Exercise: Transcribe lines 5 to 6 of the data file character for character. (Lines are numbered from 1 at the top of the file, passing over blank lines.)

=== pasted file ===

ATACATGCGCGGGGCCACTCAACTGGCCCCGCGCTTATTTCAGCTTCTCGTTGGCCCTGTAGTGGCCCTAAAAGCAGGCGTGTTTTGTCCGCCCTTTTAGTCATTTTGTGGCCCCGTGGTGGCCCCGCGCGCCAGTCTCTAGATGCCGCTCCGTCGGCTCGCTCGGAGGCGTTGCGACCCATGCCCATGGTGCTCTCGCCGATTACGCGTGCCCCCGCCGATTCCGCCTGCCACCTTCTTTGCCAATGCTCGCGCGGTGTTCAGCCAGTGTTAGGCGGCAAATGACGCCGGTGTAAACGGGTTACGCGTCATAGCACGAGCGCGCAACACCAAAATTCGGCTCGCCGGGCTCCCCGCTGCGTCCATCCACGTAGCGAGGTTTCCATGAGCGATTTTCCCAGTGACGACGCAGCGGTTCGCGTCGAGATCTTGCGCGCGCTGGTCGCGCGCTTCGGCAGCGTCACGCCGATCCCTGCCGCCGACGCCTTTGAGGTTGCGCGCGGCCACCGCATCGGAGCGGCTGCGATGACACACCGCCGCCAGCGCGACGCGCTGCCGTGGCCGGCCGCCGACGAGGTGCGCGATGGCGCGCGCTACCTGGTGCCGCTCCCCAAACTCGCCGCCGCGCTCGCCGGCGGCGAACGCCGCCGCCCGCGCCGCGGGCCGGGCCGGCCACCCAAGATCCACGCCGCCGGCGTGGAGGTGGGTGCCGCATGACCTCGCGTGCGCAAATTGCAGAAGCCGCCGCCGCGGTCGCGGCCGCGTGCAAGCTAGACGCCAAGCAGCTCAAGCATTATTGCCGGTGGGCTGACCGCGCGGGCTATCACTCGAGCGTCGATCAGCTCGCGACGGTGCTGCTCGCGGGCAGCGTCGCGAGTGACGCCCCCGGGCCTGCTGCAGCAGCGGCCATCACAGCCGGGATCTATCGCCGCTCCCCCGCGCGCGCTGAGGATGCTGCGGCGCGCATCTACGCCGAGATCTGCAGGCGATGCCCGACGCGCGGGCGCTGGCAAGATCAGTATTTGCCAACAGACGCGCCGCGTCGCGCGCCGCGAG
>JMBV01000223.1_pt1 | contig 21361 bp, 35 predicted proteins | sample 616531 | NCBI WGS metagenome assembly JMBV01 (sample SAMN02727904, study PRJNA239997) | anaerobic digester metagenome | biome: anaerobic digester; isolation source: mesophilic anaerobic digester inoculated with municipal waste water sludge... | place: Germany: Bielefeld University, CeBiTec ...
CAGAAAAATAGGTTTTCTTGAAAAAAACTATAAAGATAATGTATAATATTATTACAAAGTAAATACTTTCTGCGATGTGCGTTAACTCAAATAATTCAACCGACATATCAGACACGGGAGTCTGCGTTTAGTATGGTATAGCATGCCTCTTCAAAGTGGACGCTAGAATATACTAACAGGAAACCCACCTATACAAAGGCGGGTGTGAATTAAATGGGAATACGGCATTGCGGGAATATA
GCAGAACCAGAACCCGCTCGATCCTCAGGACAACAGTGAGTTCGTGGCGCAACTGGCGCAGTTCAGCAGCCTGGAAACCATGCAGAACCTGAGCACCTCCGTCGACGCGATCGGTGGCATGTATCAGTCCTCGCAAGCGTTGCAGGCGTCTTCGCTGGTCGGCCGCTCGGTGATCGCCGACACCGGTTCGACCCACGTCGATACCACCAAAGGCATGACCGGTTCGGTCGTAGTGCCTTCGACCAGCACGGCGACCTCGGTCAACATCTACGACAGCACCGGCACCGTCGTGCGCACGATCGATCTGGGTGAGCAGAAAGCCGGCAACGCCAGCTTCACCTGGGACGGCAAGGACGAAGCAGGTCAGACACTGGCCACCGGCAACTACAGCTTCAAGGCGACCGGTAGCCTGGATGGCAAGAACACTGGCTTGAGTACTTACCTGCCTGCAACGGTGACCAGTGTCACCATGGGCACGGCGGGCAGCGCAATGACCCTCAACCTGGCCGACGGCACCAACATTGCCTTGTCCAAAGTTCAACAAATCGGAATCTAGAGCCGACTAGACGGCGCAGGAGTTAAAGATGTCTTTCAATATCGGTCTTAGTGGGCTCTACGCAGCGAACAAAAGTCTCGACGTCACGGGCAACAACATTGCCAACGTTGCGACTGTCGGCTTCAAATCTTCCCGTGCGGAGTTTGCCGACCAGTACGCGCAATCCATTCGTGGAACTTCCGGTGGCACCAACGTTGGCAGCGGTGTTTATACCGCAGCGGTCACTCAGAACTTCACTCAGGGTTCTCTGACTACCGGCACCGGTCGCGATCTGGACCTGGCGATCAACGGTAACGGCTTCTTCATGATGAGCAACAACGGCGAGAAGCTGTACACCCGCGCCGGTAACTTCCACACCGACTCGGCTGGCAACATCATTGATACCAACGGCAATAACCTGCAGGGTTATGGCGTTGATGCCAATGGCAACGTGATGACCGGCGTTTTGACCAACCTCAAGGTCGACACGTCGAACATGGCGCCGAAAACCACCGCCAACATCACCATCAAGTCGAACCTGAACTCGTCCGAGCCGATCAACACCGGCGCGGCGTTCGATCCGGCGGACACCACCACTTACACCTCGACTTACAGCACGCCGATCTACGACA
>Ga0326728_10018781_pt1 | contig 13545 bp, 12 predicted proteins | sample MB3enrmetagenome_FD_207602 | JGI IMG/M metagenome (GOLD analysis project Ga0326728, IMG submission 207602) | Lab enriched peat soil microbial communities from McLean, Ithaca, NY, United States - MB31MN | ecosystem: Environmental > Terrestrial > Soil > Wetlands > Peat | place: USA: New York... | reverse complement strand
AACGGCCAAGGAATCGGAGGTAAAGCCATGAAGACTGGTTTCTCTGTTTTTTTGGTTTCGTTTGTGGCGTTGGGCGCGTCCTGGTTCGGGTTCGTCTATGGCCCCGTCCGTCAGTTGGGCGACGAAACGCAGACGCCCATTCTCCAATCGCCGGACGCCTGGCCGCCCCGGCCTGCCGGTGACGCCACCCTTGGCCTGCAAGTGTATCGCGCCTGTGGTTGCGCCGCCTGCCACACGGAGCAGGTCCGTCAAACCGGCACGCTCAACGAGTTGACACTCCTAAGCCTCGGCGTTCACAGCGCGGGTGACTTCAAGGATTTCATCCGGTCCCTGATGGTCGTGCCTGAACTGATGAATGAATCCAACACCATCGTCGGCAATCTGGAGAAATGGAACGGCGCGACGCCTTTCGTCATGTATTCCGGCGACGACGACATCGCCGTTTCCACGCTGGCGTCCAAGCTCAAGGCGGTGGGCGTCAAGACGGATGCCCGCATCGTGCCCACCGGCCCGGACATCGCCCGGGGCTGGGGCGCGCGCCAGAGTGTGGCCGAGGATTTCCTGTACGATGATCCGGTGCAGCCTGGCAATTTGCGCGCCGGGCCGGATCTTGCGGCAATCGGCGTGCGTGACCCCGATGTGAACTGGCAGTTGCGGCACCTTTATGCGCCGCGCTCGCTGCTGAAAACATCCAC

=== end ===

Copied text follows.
>Ga0326728_10018781_pt1 | contig 13545 bp, 12 predicted proteins | sample MB3enrmetagenome_FD_207602 | JGI IMG/M metagenome (GOLD analysis project Ga0326728, IMG submission 207602) | Lab enriched peat soil microbial communities from McLean, Ithaca, NY, United States - MB31MN | ecosystem: Environmental > Terrestrial > Soil > Wetlands > Peat | place: USA: New York... | reverse complement strand
AACGGCCAAGGAATCGGAGGTAAAGCCATGAAGACTGGTTTCTCTGTTTTTTTGGTTTCGTTTGTGGCGTTGGGCGCGTCCTGGTTCGGGTTCGTCTATGGCCCCGTCCGTCAGTTGGGCGACGAAACGCAGACGCCCATTCTCCAATCGCCGGACGCCTGGCCGCCCCGGCCTGCCGGTGACGCCACCCTTGGCCTGCAAGTGTATCGCGCCTGTGGTTGCGCCGCCTGCCACACGGAGCAGGTCCGTCAAACCGGCACGCTCAACGAGTTGACACTCCTAAGCCTCGGCGTTCACAGCGCGGGTGACTTCAAGGATTTCATCCGGTCCCTGATGGTCGTGCCTGAACTGATGAATGAATCCAACACCATCGTCGGCAATCTGGAGAAATGGAACGGCGCGACGCCTTTCGTCATGTATTCCGGCGACGACGACATCGCCGTTTCCACGCTGGCGTCCAAGCTCAAGGCGGTGGGCGTCAAGACGGATGCCCGCATCGTGCCCACCGGCCCGGACATCGCCCGGGGCTGGGGCGCGCGCCAGAGTGTGGCCGAGGATTTCCTGTACGATGATCCGGTGCAGCCTGGCAATTTGCGCGCCGGGCCGGATCTTGCGGCAATCGGCGTGCGTGACCCCGATGTGAACTGGCAGTTGCGGCACCTTTATGCGCCGCGCTCGCTGCTGAAAACATCCAC